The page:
Panther Ausf G 1/72 scale tanks and history


Panther Pz.Kpfw V Ausf. G 1/72 scale tanks

 

Panther Eastern Front 1944

Panther Eastern Front 1944  Source: Bundesarchiv, Bild 101I-244-2321-34 / Waidelich / CC-BY-SA 3.0

 

Probably, together with the Tiger I and King Tiger, the Panther Pz. Kpfw V is one of the famous medium/heavy tanks during the world war II on the German side. The shape and engine of the tank were quite revolutionary and offered to the German Panzer Division a technical superiority against Allied and Russian forces. The Panther was a prompt German effort to counter the Soviet T-34 and to replace the Panzer III and Panzer IV. Nevertheless, it served alongside the Panzer IV and the heavier Tiger I until the end of the war. It is considered one of the best tanks of World War II for its excellent firepower and protection. Its reliability was less impressive. Indeed, the first Panthers suffered from many mechanical and engine problems. Only by mid-1944, the Panther was at its peak performance and widely regarded as the most formidable tank on the battlefield.

The Battle of Kursk, contrary to the general opinion that the Panthers played a formidable role, showed the weakness of the tank. Because of the technical problems, and the necessity to examine and repair the tanks, they were delivered with some weeks of delay to the battlefield. This decision delayed the start of the Operation Zitadelle for a total of two months. This time was crucial for Soviets to collect more intelligence evidences on the offensive, and prepare in depth  a huge concentration of minefields, anti-tank guns, trenches and artillery defences, which later showed up to be decisive in the result of the battle.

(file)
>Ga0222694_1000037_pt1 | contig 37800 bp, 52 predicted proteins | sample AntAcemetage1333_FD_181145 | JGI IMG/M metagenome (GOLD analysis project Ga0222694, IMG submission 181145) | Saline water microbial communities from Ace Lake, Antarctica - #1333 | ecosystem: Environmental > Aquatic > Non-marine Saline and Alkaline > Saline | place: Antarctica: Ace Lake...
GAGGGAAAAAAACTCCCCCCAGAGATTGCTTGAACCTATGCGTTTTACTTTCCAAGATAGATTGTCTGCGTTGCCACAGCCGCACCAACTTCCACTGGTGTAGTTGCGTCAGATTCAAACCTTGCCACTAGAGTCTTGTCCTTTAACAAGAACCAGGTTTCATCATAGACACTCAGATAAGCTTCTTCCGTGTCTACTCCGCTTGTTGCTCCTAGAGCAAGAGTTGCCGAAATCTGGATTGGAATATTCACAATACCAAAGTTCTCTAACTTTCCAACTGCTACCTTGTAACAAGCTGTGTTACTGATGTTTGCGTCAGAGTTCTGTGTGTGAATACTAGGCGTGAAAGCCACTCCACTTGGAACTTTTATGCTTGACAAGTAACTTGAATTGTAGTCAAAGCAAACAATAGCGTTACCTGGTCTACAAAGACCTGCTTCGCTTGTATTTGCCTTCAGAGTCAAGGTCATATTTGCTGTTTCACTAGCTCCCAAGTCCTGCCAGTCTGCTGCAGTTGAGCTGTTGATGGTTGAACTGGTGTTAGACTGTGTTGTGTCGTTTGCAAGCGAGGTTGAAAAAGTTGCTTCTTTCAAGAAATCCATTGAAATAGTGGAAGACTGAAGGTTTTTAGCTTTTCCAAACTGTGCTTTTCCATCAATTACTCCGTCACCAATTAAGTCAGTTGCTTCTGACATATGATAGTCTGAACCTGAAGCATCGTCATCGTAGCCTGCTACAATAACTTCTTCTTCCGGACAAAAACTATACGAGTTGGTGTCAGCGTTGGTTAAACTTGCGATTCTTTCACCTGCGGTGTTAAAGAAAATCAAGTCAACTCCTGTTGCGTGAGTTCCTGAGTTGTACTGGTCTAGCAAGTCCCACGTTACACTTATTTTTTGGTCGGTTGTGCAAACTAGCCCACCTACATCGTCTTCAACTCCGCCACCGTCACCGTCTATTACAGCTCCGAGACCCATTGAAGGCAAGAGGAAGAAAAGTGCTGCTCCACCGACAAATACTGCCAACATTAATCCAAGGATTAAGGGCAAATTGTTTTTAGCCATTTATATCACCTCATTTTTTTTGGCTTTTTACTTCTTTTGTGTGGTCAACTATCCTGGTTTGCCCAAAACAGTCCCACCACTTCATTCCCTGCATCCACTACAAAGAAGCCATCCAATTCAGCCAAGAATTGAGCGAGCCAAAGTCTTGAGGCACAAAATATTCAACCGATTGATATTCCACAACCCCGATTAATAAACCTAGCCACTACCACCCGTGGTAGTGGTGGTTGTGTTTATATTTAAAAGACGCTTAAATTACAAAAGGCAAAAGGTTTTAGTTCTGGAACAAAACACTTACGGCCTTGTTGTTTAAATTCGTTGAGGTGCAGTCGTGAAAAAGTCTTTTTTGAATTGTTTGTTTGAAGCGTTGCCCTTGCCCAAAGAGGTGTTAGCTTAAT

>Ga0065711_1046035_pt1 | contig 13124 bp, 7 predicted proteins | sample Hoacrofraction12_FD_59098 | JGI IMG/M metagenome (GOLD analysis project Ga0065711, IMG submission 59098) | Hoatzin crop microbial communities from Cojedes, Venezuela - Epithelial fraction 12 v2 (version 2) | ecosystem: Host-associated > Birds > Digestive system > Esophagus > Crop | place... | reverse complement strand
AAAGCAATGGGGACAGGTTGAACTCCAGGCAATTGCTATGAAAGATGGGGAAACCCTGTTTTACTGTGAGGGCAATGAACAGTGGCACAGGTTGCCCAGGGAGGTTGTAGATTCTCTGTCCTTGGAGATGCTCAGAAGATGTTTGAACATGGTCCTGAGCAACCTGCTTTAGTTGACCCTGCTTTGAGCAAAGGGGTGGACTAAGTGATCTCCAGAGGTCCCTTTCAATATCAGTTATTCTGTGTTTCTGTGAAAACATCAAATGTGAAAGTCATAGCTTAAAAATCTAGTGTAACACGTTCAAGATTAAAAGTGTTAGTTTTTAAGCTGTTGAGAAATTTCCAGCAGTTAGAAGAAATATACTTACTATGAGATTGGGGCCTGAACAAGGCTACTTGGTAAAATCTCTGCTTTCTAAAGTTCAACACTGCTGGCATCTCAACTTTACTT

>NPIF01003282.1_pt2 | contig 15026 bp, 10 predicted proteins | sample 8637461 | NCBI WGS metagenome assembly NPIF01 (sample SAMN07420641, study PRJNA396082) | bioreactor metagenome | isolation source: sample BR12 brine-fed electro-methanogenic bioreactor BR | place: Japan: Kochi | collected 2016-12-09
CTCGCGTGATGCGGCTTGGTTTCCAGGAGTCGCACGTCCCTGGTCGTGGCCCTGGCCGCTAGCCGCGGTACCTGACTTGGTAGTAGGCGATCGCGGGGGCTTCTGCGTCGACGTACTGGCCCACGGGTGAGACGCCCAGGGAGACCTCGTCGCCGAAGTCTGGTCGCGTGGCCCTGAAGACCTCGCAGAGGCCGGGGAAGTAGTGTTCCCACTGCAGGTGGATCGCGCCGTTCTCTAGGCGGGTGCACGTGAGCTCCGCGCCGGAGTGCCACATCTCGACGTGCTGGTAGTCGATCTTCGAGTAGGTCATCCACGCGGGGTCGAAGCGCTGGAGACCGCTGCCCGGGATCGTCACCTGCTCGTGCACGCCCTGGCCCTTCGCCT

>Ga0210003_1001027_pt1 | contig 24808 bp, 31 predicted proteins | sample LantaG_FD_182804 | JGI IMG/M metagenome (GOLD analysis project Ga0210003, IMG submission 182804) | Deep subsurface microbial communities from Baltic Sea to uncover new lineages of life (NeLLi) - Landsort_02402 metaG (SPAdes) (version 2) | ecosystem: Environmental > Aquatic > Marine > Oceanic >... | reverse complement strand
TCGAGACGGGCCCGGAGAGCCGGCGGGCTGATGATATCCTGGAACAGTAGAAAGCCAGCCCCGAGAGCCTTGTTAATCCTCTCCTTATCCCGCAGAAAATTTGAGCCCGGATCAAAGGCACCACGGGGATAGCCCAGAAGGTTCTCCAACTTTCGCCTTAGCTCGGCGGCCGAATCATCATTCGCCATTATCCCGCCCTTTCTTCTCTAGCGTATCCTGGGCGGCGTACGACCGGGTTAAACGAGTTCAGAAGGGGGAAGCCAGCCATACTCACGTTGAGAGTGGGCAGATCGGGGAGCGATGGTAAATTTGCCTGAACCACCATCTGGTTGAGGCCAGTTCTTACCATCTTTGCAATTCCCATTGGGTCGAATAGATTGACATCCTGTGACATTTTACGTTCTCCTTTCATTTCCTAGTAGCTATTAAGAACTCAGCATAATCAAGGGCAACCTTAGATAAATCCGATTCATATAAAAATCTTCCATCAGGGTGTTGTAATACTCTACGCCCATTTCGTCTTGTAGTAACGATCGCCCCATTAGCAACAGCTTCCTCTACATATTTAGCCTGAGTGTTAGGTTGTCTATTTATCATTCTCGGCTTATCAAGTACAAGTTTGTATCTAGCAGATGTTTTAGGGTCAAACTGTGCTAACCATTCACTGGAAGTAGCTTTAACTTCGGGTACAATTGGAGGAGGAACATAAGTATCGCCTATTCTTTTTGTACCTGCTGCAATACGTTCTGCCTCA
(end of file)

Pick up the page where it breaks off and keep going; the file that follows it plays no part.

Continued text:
During World War II, economy was an important strategic element in the conflict. The cost of a Panther tank raised up to 117,100 Reichmarks (RM). This compared with 82,500 RM for the StuG III, 96,163 RM for the Panzer III, 103,462 RM for the Panzer IV, and 250,800 RM for the Tiger I. This numbers suggest why the Germans were so interested in the Panther V. The tank had better armor, mobility and weapon systems than the Panzer IV, but almost the same price.

 

 

Production line and variants:

Model Number Date Notes
Prototype 2 Sep 1942 Designated V1 and V2
Ausf. D 842 Jan 1943 to Sept 1943  
Ausf. A 2,200 Aug 1943 to Aug 1944 Sometimes called Ausf. A2
Ausf. G approx 2,961 Mar 1944 to Apr 1945
Befehlspanzer Panther 329 May 1943 to Apr 1945 Converted on the production line.
Beobachtungspanzer Panther 1 1944 Converted
Bergepanther 339 1943 to 1945 61 more converted from rebuilt chassis

Panther production line in 1944.

Panther Production line in 1944.

                                                Source Bundesarchiv, Bild 101I-635-3966-27 / Hebenstreit / CC-BY-SA 3.0

 

The manufacturers have also working hard providing more and more models for the Panther V at 1/72 and 1/35 scales. These models do not cover most of the variants of the tank but also try to illustrate the different units that operate the tank by specific emblems, divisional symbols and camouflage colors and patterns.

In what follows, we show some of the best models available at 1/72 scale for the Panther  Pz.Kpfw V and its variants, Ausf. A, D, G:

 

1/72 Panther D Early Production 4./Pz.Rgt. “Groβdeutschland” Karachev 1943